Card Not Present Transactions

Mail Order, Telephone Order and Internet transactions are more prone to chargebacks. Here are some ways to reduce the risk of chargebacks for fraudulent or unauthorized claims, which are common for Card Not Present transactions.

  • Use OrangeCRM’s Black List feature to prevent future purchases from high risk customers, block specific credit card numbers and bank BINs.
  • Reduce potential fraud by preventing multiple orders from the same customer. OrangeCRM helps you do this by automatically checking for a unique credit card number on each new customer record.
  • Enable Address Verification Service (AVS) for your transaction processing. AVS is a fraud reduction service that allows you to verify a cardholder’s address prior to completing the sale. The AVS system indicates if there is a full, partial or no match response on the address by comparing an address in the card issuer’s database.
  • Verify the CVV2/CVC2 security code at the time of sale. This is an additional security feature for card not present transactions that can reduce potential credit card fraud.
  • Obtain a manual signature whenever possible. If you sell goods or services on a website, be sure to require an electronic signature that indicates that the customer authorizes the order and accepts the terms and conditions. If you take telephone orders, it can be very helpful to have signed proof of delivery to serve as evidence that the customer received and accepted the shipped merchandise.

Recurring and Installment Transactions

A recurring transaction is payment for goods or services that are received repeatedly on a prearranged schedule. An installment transaction represents a single purchase, with payment occurring on a schedule agreed by a cardholder and merchant.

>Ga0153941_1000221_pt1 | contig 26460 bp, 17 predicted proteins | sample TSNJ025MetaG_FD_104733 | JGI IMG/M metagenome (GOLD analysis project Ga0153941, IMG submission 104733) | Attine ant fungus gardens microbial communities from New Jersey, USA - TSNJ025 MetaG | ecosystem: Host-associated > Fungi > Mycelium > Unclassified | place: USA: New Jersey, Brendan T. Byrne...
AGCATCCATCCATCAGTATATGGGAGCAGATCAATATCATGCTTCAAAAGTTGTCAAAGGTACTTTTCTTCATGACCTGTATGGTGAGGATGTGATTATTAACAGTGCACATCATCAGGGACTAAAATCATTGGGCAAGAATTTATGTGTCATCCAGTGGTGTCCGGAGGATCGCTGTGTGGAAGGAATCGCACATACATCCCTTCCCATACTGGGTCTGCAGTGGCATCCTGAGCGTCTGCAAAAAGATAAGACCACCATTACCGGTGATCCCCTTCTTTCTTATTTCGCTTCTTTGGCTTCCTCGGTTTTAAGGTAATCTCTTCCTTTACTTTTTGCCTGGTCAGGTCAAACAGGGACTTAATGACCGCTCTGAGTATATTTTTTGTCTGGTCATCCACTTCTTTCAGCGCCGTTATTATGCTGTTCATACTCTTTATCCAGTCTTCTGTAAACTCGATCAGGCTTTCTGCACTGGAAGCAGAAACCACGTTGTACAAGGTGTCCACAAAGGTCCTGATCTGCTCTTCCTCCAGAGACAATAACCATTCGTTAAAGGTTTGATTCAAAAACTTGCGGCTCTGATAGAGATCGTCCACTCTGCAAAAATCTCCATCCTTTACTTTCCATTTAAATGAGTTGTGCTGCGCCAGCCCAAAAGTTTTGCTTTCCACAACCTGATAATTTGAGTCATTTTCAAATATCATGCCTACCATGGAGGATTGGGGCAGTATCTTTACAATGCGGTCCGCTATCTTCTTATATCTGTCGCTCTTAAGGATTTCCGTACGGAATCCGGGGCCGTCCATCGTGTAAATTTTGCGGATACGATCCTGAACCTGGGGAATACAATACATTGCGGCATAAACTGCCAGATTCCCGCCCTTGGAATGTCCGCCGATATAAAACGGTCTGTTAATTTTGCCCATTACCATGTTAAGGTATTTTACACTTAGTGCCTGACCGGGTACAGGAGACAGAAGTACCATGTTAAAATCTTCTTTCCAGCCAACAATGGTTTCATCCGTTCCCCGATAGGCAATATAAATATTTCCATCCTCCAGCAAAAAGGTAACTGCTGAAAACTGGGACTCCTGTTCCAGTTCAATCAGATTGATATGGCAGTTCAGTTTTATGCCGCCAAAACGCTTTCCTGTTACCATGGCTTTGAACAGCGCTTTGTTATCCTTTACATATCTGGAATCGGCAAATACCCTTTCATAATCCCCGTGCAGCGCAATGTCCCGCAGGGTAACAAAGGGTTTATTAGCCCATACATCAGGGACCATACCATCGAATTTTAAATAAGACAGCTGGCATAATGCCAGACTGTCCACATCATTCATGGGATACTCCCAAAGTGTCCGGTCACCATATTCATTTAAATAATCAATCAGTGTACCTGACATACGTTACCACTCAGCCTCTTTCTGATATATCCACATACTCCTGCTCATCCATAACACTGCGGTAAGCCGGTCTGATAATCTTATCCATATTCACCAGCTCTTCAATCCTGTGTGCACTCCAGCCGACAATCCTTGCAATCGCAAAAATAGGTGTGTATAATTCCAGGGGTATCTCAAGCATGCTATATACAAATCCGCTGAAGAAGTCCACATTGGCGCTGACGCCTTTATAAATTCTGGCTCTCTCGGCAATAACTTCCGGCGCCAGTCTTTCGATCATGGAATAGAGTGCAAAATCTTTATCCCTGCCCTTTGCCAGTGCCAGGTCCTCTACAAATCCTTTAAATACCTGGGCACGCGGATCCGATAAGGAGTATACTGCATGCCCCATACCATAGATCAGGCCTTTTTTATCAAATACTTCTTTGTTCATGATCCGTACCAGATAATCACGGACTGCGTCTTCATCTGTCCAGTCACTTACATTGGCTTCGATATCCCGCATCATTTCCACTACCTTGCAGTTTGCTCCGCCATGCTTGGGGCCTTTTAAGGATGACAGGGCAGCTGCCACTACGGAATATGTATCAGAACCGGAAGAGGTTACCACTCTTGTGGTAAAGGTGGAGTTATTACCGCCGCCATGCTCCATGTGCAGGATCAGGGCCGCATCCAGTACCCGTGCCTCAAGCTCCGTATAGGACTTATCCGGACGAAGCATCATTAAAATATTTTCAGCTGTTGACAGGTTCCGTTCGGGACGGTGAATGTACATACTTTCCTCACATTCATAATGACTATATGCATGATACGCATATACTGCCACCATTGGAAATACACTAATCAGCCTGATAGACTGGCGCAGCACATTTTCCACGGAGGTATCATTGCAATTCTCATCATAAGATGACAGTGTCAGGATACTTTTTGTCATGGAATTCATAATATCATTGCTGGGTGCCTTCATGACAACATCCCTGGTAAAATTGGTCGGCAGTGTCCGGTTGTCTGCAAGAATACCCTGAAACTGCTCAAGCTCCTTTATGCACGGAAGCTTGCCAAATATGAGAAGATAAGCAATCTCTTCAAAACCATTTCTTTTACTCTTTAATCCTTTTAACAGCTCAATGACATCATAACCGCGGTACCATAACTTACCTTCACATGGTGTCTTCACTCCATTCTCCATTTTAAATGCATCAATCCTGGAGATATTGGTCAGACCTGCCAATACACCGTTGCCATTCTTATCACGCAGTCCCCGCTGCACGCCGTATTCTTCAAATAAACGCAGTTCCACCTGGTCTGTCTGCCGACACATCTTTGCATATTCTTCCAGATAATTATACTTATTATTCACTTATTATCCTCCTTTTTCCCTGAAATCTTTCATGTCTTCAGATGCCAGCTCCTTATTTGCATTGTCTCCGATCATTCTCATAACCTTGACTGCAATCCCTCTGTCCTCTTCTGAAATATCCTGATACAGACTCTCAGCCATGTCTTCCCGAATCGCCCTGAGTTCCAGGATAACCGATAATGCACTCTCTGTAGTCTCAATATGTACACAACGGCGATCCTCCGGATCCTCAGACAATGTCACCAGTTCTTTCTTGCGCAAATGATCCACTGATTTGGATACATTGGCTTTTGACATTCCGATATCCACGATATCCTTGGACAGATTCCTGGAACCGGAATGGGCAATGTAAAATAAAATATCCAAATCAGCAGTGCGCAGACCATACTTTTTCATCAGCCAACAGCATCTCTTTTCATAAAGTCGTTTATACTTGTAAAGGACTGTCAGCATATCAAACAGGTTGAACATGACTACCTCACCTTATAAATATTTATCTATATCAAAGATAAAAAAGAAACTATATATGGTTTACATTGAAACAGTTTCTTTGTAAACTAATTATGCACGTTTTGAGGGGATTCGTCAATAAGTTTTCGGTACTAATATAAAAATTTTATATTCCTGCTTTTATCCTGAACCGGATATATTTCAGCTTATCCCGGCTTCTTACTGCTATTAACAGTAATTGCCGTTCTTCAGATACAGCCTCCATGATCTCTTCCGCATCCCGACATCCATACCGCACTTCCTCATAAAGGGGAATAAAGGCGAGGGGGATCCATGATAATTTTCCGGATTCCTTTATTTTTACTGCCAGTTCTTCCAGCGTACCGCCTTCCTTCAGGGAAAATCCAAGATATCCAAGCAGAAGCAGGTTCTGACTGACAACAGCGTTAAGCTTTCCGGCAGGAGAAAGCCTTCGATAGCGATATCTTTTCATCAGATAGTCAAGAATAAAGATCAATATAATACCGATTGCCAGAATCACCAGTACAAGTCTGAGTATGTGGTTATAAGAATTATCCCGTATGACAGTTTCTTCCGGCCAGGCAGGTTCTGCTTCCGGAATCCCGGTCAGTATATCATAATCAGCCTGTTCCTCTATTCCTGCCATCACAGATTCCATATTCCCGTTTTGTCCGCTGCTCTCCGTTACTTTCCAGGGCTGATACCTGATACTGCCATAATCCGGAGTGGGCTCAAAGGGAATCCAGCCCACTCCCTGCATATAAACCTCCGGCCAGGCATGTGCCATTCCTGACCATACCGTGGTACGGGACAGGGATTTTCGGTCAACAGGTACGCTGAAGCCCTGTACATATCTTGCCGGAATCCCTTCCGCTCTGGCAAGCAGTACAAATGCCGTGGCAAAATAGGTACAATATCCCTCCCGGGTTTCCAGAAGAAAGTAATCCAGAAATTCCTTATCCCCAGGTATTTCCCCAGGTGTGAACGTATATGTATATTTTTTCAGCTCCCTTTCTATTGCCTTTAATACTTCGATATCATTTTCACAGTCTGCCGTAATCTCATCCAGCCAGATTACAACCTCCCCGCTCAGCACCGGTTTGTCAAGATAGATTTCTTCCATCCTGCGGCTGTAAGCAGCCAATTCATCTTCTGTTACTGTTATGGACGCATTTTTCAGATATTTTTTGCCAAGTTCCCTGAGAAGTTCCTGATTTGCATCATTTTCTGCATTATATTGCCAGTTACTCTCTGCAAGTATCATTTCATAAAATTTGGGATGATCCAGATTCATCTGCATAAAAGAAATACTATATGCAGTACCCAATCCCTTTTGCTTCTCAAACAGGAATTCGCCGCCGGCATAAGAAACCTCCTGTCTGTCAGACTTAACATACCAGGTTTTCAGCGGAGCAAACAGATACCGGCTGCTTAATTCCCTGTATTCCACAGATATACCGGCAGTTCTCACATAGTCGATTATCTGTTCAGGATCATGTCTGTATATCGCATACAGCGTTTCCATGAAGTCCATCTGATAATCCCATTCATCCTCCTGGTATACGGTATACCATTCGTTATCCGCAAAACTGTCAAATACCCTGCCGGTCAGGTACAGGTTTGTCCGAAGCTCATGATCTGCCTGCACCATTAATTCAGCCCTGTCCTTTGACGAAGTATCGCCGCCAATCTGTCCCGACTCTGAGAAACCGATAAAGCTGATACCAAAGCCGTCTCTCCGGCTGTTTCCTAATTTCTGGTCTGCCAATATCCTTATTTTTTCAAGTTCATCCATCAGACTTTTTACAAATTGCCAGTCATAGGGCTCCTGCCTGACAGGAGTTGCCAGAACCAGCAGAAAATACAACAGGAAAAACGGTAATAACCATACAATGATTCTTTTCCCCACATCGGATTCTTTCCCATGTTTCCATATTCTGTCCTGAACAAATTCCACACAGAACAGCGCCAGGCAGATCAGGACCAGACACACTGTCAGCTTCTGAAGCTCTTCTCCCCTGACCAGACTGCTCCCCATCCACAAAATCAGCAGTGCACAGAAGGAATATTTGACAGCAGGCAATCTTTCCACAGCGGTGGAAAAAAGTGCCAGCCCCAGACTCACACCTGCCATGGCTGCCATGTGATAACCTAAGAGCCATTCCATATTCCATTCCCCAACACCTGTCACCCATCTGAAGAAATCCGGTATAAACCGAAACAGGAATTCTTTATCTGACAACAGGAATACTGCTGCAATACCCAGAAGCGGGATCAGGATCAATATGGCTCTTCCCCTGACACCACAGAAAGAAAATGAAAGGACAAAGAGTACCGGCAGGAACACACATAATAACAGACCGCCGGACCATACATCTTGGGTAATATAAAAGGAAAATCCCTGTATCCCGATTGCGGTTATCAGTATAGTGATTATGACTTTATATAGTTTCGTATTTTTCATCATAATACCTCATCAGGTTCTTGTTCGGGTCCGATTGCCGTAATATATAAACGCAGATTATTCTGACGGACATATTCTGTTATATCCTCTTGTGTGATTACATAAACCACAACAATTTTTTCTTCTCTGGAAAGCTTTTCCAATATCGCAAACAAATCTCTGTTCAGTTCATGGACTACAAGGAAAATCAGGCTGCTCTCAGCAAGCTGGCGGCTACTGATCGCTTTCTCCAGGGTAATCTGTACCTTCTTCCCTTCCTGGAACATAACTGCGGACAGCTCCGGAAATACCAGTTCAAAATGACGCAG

• Disclose the terms of recurring or installment transactions in writing, including shipping and handling charges and taxes.
  • Make sure your customers are aware of your policies regarding merchandise returns, refunds and service cancellation at the time of purchase. Failure to disclose such policies at the time of the transaction will be to your disadvantage should the customer return the merchandise.
  • Ship merchandise before processing the initial transaction. If customers see a charge on their statement before they receive the merchandise, it could lead to a preventable chargeback. You may consider charging a small shipping fee upfront so that you will already have the customer’s credit card details before the product is shipped.
  • Stick to the set billing date unless the customer requests a change. This will help ensure that the cardholder’s funds are available. Some are on a fixed income and plan their expenses according to when they get paid. Charging them earlier or later than expected could cause problems for them and lead them to do a chargeback.
  • Take immediate action when a customer asks to cancel a recurring transaction. Failure to respond to customer cancellation requests almost always leads to chargebacks. Notify the customer in writing that the service, subscription or membership has been cancelled and state the effective date of the cancellation. Prompt action can reduce the risk of repetitive chargebacks by the same customer.